and your ears—like your shoulders—can let go a little with each exhale
any amount is real good… there will be another exhale for another go
notice if this next exhale can last any amount longer than the last
and the next… and the next… keep going, dear one…
and there isn’t anything you must do or be to be breathed
your exhale will always follow your inhale and your inhale will always follow your exhale
maybe put one hand on your belly or chest to feel your breath in your body
maybe feel breath above your lip or below your nose
maybe hear the sound of your body breathing
maybe find the bottom of your exhale and then the top of your inhale
to do so, maybe stand on all four sides of your feet
notice which feels heaviest: the inside edge, outside edge, heels, or toes
if you are lying down, you can flex your feet to feel that place you tend to rest most on
is one spot tighter than the rest?
if you are standing, you can bend your knees any amount and lift and spread your toes
is there one part that is heaviest?
notice all the parts of you that rest to any surface like the floor, chair, or bed
notice all the parts that don’t
maybe the arch of your foot, or the arch of your back,
notice the parts of yourself that rest on yourself, like your soft inner arms to the sides of your body, or your soft inner thighs to each other
notice because it is nice to know ourselves more and more not because you have to change anything; we can be curious…
if you are lying down, notice on your next exhale how the front of your body softens into the back of your body and the back of your body can soften, too
if you are standing, notice how your shoulders can soften towards your feet and your feet into the floor
if you like, you can speak this aloud: my flesh and bone are home
For me, listening to other people talk about what makes them tick is grounding. It stimulates my own reflections, sinking me firmly into my own skin, and when our perspectives align it helps me feel less alone.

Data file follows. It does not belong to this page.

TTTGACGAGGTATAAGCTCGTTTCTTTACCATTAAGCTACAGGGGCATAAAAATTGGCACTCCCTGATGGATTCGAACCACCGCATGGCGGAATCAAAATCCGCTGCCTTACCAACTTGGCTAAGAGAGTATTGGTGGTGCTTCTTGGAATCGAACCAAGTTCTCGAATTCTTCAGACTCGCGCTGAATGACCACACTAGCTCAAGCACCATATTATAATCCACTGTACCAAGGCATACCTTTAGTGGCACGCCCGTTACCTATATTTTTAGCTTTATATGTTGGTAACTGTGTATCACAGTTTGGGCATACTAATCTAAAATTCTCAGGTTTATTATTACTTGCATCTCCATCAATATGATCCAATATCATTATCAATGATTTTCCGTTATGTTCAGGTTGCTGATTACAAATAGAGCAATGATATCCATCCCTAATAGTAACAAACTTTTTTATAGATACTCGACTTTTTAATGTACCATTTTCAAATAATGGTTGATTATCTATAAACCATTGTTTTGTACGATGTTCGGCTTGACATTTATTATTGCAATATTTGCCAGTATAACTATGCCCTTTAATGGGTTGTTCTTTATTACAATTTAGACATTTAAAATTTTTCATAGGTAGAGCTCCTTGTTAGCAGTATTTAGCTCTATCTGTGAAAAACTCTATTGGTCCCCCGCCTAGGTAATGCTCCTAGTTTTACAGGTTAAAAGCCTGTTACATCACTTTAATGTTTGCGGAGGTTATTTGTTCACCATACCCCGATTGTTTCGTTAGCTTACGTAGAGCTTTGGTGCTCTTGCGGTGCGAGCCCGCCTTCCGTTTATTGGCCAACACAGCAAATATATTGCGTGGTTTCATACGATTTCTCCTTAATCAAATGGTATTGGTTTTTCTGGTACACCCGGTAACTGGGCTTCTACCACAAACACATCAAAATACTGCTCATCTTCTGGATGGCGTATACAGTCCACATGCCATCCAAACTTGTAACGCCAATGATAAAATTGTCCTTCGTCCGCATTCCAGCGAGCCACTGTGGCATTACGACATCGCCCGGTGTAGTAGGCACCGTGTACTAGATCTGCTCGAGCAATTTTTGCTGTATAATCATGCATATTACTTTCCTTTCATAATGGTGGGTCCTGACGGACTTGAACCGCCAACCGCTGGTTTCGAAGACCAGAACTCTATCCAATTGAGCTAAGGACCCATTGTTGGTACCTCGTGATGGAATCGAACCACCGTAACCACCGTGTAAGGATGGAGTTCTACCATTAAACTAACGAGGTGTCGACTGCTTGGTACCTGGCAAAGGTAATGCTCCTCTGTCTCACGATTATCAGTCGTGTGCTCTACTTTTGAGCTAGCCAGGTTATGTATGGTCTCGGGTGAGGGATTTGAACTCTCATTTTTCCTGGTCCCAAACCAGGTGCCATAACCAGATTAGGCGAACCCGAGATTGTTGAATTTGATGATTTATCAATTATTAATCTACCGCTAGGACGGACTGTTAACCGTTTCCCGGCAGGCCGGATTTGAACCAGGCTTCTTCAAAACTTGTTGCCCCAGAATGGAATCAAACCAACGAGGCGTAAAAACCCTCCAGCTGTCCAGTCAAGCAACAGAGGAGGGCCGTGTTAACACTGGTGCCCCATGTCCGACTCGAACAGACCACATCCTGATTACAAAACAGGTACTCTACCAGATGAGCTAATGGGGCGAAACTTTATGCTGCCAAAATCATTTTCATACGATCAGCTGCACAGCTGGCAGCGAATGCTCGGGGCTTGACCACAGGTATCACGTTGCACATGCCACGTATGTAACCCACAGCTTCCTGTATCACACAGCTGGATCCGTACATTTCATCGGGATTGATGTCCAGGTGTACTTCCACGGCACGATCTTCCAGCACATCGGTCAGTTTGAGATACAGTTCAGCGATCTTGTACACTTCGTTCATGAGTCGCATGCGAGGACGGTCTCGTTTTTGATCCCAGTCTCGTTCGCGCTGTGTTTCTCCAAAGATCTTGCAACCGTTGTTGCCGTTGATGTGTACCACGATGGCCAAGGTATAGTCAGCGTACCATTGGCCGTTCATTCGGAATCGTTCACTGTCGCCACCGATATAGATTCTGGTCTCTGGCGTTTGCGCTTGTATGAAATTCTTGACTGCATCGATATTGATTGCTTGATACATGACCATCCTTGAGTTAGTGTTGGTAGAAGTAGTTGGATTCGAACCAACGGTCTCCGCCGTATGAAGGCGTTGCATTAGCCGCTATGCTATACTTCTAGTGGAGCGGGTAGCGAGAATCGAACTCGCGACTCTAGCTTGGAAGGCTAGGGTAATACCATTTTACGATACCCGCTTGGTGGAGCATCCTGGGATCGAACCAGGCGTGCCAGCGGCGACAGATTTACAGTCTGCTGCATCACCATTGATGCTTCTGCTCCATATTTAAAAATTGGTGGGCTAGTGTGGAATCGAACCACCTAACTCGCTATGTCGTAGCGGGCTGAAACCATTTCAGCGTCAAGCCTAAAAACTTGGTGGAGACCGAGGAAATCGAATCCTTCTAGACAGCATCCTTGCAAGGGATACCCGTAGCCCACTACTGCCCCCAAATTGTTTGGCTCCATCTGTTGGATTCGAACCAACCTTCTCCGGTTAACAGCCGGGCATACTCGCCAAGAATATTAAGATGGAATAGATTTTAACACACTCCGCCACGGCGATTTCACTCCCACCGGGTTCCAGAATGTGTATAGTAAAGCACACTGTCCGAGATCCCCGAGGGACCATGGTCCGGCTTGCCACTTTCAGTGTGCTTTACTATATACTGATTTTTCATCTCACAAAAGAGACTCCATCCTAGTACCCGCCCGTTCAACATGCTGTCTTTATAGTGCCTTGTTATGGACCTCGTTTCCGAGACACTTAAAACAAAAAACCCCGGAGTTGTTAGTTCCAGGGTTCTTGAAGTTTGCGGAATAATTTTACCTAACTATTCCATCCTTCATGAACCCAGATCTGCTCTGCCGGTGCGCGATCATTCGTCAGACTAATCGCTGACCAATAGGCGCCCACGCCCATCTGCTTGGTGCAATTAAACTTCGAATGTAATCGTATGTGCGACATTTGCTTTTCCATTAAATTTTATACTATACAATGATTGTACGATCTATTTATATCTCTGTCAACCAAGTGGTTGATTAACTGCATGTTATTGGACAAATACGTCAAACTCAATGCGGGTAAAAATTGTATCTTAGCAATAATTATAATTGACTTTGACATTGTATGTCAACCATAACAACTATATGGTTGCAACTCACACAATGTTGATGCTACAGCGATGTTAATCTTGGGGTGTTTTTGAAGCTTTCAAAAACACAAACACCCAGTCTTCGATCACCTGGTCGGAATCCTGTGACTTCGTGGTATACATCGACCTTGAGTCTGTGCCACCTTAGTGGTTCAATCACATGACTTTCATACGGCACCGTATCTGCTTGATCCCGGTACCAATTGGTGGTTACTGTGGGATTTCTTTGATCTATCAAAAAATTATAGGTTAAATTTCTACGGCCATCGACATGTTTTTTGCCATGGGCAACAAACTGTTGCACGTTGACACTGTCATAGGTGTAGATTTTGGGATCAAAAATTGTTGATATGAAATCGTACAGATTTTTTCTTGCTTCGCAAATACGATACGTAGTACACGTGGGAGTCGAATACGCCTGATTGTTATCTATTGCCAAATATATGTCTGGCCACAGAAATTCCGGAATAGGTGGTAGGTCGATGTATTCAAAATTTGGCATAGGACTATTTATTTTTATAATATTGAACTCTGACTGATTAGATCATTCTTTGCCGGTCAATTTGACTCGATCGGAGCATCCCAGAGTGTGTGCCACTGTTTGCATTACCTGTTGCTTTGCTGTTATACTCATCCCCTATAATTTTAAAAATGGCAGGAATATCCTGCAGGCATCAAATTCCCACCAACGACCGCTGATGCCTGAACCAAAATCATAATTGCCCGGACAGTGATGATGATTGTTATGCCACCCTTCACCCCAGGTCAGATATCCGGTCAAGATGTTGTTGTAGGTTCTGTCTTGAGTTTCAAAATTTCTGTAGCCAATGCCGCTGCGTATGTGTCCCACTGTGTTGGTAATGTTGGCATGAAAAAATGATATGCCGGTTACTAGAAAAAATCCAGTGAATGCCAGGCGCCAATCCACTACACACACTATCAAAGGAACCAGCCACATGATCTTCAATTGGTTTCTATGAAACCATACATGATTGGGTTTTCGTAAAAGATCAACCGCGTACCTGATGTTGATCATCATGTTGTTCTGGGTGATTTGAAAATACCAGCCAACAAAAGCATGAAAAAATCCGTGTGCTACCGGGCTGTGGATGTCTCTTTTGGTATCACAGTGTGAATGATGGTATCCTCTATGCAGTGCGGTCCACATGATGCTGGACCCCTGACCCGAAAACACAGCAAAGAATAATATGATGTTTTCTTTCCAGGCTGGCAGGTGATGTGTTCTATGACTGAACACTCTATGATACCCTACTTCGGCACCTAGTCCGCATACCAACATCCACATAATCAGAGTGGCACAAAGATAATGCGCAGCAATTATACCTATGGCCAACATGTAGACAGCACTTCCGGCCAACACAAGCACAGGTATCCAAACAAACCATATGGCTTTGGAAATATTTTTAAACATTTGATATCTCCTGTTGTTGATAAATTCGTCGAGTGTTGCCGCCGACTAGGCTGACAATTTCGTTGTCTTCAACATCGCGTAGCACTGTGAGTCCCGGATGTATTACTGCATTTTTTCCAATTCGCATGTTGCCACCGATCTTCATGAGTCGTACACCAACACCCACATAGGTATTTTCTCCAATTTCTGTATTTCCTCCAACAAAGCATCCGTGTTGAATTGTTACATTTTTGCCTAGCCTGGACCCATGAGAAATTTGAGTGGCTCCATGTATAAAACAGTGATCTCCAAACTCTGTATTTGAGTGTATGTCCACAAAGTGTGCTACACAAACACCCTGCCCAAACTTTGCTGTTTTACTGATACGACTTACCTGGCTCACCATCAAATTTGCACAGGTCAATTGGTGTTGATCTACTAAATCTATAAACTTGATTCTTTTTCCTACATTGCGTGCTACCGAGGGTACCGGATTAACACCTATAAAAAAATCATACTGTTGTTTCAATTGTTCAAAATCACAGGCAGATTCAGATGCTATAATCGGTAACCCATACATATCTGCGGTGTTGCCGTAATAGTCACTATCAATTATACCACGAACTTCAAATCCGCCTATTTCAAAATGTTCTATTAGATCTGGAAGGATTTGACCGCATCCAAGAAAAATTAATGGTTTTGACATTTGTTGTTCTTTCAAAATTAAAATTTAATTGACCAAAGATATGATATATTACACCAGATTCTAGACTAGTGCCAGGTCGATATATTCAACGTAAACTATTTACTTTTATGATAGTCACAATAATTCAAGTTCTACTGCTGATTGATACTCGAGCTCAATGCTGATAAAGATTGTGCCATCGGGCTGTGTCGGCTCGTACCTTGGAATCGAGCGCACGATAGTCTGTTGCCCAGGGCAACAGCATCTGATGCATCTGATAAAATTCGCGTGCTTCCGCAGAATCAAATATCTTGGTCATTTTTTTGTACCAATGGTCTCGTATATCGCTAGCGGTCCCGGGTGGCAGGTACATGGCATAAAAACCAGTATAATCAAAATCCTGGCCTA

This long-format interview with Elizabeth Gilbert is one I return to over and over again. She talks about honesty, curiosity, mercy, radical love, and embodiment in ways that ring true deep inside of me.
I’ll say at the front end, there’s some unacknowledged racial privilege in here, and a lack of acknowledgement that the reality, historically and currently, is not the same for White women as it is for Black women and other women of color. Because life is often a both/and, still, I think there’s some essential human truth here. Does it ring true for you, too?
I sing in a community choir whose repertoire focuses on spirituals and gospel. Though we technically are still meeting through the pandemic, participating in virtual choir does not fill my cup. This video of the Resistance Revival Chorus singing their song “This Joy” ironically helps fill that void. Watching it today I cried happy tears. Tears are good medicine.
That’s enough for now, my friends. Happy Friday. Relax, reflect and rejoice. We made it!
Sending much love to each and every one of you. Thank you for supporting my work. Please share widely, like (click the heart!), comment, and SUBSCRIBE if you haven’t already. Let’s grow this conversation.